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Preliminary report on the 2014 breeding season

The primary aim of BTO surveys is to monitor long-term changes in the health of Britain’s birds, tracking declines and increases via the BTO/JNCC/RSPB Breeding Bird Survey and exploring the factors driving them through bird ringing and nest recording. All of this information is presented in the BirdTrends report.

So, how does the 2014 season compare with what’s gone before? This report provides a preliminary assessment of the number of birds that bred this year and the number young they reared, based on initial analyses of data collected by bird ringers and nest recorders over the spring an summer.

Top: Birds being extracted from a mist net for ringing as part of a CES
session. Below: a Song Thrush nest being examined with a mirror.

How do we monitor the breeding season?

All of the data presented here are collected by BTO volunteers and we are extremely grateful for their efforts. Numbers of adult birds are determined by qualified bird ringers running a network of over 130 Constant Effort Sites (CES) across Britain & Ireland between May and August. As their effort is standardised annually, the number of birds caught in each year provides an accurate measure of changes in abundance. Recaptures of birds ringed in previous years also allow survival rates to be calculated. The timing of nesting and the number of fledglings reared during each breeding attempt is monitored by over 600 participants in the Nest Record Scheme (NRS), who locate nests and count the eggs and young at regular intervals. The ratio of juvenile to adult birds caught on CES sites provides a second measure of breeding success, which also takes into account the number of successful breeding attempts made per adult (many species attempt to rear more than one brood per season) and the survival of young birds after fledging.

CES covers 24 woodland, scrub and reedbed species, while NRS covers 150 species. Returns from both surveys are still arriving at the BTO, so the figures presented here are representative of a subset of sites and species for which we have sufficient data to analyse.

What was the weather like in 2014?

After two challenging seasons, the settled weather that most of Britain & Ireland experienced in 2014 was a welcome change for CES ringers and nest recorders alike. The year started badly, with flooding experienced across much of the UK thanks to winter rainfall totals that were more than double the average for the preceding five years (Figure 1). However, by March things had dried up and temperatures were a degree or two above the five-year average.  The warm weather continued into late summer, and after a wet May, June and July rainfall totals fell well below mean values. A visit from ex-Hurricane Bertha livened things up towards the end of the season, but by this time the majority of species had finished breeding.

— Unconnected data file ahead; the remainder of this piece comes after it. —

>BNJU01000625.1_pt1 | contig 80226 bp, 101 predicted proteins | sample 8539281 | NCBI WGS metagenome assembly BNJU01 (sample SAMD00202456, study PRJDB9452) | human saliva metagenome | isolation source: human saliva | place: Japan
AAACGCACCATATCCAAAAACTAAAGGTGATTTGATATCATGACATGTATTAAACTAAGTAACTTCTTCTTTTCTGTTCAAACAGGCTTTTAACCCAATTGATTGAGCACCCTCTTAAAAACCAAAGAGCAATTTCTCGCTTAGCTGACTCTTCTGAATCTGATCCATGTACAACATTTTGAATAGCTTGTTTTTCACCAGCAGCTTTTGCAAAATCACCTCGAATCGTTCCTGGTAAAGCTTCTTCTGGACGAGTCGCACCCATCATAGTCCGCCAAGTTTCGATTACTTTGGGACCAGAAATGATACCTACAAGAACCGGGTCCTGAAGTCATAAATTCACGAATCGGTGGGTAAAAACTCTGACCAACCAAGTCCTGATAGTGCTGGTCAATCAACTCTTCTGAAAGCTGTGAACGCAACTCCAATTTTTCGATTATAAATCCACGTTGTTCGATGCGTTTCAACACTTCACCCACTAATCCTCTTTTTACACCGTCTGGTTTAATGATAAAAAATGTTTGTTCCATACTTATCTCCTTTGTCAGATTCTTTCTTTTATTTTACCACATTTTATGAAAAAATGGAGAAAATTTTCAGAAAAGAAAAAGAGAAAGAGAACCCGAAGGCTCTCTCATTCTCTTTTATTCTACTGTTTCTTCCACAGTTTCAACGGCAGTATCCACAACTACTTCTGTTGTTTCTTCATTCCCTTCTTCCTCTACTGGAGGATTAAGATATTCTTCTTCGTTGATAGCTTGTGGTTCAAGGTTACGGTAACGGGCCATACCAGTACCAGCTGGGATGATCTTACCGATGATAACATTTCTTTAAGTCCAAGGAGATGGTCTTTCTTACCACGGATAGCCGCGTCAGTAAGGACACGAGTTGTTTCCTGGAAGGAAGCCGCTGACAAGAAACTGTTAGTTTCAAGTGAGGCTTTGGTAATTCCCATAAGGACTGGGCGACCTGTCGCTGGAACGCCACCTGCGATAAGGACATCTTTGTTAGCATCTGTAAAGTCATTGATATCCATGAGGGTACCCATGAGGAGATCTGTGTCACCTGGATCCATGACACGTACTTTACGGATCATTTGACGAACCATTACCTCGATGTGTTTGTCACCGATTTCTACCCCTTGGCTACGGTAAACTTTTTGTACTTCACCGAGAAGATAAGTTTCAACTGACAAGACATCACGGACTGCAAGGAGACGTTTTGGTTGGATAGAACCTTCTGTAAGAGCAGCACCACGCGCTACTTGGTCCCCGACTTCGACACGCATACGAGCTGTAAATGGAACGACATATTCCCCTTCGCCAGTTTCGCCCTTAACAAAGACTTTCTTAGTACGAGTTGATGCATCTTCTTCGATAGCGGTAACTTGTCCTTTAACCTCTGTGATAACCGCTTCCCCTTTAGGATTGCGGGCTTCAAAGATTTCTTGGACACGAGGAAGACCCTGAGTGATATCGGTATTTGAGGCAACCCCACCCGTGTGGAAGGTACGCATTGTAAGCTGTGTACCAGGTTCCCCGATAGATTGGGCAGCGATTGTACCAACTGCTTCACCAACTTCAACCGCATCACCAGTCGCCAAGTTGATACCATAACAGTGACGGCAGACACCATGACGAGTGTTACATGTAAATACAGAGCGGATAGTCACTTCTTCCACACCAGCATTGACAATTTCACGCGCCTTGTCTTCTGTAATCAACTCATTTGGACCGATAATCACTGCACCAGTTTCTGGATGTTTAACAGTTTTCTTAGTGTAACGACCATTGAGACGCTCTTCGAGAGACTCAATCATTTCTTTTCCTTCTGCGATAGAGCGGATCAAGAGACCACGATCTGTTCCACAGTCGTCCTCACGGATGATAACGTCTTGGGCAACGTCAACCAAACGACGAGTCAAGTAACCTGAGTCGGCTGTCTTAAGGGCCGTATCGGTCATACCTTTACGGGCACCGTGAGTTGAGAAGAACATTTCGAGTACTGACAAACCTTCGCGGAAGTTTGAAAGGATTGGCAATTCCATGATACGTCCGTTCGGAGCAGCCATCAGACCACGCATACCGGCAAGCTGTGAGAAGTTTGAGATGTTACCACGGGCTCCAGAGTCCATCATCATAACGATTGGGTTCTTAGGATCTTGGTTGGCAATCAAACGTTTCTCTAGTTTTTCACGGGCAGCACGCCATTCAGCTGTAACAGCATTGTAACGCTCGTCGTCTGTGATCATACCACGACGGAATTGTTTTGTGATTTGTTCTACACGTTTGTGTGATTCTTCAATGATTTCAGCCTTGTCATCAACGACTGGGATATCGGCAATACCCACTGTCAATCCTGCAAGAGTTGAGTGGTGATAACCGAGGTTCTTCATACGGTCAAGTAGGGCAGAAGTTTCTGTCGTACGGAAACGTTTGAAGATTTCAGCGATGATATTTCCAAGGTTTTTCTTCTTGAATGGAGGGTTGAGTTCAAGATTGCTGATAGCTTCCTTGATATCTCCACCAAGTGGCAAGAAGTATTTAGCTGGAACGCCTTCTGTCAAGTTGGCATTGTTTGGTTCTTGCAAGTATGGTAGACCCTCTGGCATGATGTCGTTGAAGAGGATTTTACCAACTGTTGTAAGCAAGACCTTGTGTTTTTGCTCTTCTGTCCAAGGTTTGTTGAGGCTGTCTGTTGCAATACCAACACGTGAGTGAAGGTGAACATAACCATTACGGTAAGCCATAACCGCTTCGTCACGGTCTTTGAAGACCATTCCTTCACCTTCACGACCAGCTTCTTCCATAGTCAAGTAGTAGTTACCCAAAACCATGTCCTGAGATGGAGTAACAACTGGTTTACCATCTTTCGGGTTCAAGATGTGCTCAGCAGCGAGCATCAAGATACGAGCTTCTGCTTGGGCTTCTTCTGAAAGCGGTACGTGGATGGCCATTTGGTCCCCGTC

Figure 1. a) Central England Temperature and b) England & Wales Precipitation indices show that a wet start to 2014 season was followed by a warm, relatively
dry spring and summer

Migrant numbers down

While the weather may have improved, CES results indicate that 2014 was another poor year in terms of the number of birds returning to the UK to breed. The abundance of long-distance migrants, species that winter south of the Sahara, was generally lower than average over the previous five years, and this drop in numbers was statistically significant for four of the six species monitored (Willow Warbler, Sedge Warbler, Whitethroat and Reed Warbler, Table 1), with fewer Willow and Sedge Warblers captured than in any year since CES began in 1983. This could be a reflection of poor recruitment following a disastrous breeding season in 2012 and a mixed breeding season in 2013, or to conditions on the African wintering grounds. The Sahel Precipitation Index suggests that rainfall during the African growing season was below average, reducing vegetation growth and therefore food availability for migrants during the winter and at the start of their northward passage in the spring. CES data support this hypothesis for Willow Warbler, which experienced the lowest survival rates on record, and Garden Warbler, but adult mortality did not appear to be significantly higher for other long-distance migrants.

Blackcap and Chiffchaff, short-distance migrants that typically winter around the Mediterranean basin and into North Africa, displayed very different trends. While Blackcap mirrored the drop in numbers exhibited by long-distance migrants, Chiffchaff abundance was significantly higher than average (Table 1).

Differing fortunes prior to the 2014 breeding season meant that
migrants like Willow Warbler (top) and Sedge Warbler (2nd)
arrived to breed in fewer numbers, while residents Robin (3rd)
and Wren (bottom) began the season in abundance. 

Table 1. Adult abundance and breeding success calculated from 2014 CES data. Figures represent
a percentage change relative to the five-year average (2009-2013), with lower and upper 95% Confidence
Intervals given in brackets. Statistically significant (p < 0.05) positive and negative changes are
highlighted in blue and red respectively. '*' denotes a small sample size.


Adult Abundance

change %


change %

Migrant Warblers
Chiffchaff 13 (3.9, 23.8) -5 (-14.5, 5.4)